The aftermath of Hurricane Katrina gave advocates of charter schools and the privatization of public education a rare chance: a blank slate on which to construct their utopian plan of childhood education.
There are now no traditional public schools in New Orleans. They’ve all been replaced by charter schools, which are run by non-public entities but still have access to public funding.
Some say the new system has improved the quality of education in NOLA, but it’s hard to make valid comparisons, since thousands of schoolchildren never returned to the city after Katrina. The demographics of the city have changed too much.
One thing is sure, the demographics of the teaching force has changed. Experienced teachers, mostly African-American, were replaced with eager (and cheaper), but inexperienced Teach for America recruits. And, curiously, some schools’ student populations are mostly white while others are mostly black.
After Katrina, the Orleans Parish School Board fired more than 7,000 employees — nearly all of them African American — while the charter schools hired scores of young teachers, many of them white recruits from Teach for America. The fired teachers sued for wrongful termination and won a judgment that could total more than $1 billion.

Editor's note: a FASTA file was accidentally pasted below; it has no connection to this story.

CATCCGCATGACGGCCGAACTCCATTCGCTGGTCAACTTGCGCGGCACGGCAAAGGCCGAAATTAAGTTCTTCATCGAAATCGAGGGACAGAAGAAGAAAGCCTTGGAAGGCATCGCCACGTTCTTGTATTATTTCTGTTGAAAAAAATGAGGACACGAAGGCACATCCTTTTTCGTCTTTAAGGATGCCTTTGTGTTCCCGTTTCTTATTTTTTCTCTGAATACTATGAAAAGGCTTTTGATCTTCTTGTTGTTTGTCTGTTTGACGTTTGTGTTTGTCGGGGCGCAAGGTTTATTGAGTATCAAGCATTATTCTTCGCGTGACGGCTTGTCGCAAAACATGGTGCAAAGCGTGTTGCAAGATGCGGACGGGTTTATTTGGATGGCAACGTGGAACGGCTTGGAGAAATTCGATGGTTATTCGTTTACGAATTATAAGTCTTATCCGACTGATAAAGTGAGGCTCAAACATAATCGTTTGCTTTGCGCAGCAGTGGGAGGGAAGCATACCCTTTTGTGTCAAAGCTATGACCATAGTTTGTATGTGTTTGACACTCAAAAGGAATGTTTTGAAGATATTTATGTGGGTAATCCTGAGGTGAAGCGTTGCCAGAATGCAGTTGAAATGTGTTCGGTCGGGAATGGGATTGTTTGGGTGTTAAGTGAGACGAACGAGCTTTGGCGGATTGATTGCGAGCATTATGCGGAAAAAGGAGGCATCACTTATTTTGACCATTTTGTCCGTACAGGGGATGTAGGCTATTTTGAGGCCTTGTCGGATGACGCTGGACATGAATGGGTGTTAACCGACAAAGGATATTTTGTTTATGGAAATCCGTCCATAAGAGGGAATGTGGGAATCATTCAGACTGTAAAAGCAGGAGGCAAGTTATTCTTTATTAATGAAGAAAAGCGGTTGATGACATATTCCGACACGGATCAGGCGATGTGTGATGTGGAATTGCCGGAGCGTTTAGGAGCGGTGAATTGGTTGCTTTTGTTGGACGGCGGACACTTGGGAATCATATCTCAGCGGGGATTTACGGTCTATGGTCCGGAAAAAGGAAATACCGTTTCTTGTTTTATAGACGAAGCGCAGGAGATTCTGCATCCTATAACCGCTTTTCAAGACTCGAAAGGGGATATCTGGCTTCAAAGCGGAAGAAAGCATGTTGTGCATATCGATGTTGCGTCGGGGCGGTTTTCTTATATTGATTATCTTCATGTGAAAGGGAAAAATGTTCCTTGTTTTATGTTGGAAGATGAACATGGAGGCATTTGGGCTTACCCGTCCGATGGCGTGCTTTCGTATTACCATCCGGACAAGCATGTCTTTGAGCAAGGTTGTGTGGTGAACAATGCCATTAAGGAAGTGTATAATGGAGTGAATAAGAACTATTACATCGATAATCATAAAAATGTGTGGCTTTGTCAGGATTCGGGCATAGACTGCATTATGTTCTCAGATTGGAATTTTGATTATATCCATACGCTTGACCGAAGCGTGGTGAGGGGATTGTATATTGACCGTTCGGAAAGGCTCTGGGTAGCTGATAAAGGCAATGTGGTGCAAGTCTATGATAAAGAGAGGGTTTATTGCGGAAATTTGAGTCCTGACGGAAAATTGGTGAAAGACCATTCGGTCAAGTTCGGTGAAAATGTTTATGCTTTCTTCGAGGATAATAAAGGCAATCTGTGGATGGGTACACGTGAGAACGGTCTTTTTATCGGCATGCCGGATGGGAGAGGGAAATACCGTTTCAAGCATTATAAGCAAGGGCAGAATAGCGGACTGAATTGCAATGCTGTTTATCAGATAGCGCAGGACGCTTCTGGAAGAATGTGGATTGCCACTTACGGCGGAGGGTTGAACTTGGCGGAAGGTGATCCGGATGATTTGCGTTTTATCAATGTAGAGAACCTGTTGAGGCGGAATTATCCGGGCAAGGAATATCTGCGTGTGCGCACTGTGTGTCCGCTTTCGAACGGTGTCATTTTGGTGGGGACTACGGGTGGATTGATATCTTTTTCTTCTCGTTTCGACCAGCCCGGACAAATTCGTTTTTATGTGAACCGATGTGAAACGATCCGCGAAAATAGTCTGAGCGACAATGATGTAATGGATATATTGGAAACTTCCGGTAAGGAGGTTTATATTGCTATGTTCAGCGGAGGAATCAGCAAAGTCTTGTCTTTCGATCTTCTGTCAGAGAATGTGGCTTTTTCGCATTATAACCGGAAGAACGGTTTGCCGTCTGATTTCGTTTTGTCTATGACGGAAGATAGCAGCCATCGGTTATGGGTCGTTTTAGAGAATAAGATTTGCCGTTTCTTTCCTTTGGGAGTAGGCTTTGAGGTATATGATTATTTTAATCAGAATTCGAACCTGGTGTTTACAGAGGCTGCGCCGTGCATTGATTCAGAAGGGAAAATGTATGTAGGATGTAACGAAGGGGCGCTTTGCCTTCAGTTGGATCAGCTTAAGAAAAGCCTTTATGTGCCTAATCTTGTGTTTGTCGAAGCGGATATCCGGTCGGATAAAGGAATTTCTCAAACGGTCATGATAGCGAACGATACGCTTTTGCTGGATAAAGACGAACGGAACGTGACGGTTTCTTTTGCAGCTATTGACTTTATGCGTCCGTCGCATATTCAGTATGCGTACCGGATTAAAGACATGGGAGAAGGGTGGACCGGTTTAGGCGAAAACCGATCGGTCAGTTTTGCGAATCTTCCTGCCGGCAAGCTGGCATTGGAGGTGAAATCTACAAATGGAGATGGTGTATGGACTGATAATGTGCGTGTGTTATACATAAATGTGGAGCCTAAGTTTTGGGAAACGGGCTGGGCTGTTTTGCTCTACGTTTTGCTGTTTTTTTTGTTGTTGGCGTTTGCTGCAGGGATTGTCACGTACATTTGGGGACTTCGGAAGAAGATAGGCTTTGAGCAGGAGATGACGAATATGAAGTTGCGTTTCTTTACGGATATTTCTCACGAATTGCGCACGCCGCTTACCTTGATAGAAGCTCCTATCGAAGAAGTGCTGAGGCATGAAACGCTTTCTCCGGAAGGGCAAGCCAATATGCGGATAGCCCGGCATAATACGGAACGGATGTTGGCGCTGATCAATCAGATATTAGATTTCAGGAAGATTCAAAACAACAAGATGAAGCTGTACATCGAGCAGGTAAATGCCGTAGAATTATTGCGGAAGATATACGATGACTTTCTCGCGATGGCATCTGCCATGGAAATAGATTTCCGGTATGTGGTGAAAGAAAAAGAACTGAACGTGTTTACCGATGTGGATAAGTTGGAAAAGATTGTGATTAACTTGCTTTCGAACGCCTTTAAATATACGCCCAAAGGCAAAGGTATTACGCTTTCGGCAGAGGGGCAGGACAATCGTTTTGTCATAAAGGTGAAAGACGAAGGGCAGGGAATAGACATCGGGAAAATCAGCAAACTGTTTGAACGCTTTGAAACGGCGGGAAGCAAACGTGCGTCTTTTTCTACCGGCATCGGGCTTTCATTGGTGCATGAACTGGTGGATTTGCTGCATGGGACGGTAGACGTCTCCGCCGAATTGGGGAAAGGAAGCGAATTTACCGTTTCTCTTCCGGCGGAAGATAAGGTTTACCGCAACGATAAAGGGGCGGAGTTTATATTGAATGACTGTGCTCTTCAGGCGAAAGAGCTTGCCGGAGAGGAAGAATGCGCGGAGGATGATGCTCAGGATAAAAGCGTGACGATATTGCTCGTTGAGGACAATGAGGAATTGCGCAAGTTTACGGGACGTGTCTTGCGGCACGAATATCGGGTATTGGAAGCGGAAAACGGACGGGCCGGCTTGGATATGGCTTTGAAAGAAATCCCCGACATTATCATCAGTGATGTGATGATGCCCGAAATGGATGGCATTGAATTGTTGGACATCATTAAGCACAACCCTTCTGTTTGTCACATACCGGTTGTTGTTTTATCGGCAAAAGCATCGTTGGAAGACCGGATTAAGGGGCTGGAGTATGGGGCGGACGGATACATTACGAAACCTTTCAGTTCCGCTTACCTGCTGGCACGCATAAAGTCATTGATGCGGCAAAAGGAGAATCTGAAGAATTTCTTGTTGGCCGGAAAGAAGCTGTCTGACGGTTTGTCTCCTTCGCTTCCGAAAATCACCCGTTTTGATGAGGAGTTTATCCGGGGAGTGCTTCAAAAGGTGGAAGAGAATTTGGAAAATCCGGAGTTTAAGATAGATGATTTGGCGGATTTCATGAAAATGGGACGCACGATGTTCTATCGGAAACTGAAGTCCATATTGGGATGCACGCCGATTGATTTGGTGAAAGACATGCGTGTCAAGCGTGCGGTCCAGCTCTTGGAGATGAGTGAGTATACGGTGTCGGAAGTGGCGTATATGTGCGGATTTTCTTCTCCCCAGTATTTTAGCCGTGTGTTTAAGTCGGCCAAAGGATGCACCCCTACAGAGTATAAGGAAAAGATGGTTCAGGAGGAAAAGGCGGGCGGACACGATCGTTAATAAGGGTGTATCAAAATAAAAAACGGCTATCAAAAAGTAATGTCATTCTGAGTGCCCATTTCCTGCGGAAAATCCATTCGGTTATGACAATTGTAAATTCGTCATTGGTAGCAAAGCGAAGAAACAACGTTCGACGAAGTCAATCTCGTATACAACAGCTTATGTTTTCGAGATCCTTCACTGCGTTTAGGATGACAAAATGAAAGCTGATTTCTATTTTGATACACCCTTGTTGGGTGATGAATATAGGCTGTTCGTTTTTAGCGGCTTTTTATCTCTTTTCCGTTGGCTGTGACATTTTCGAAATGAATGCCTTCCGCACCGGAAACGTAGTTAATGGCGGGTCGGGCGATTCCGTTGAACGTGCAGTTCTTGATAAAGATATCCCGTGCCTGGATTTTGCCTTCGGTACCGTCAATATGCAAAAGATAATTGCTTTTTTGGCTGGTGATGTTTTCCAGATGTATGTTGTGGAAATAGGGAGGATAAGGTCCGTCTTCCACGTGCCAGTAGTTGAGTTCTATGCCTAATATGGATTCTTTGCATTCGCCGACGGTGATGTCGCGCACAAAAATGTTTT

White students disproportionately attend the best charter schools, while the worst are almost exclusively populated by African American students. Activists in New Orleans joined with others in Detroit and Newark last month to file a federal civil rights complaint, alleging that the city’s best-performing schools have admissions policies that exclude African American children. Those schools are overseen by the separate Orleans Parish School Board, and they don’t participate in OneApp, the city’s centralized school enrollment lottery.
More: In New Orleans, Traditional Public Schools Close for Good
Coincidence. I think not. Charter schools allow education “reformers” the ability to do what they really wanted to do in the first place: re-segregate the schools and separate parents from governance of the schools.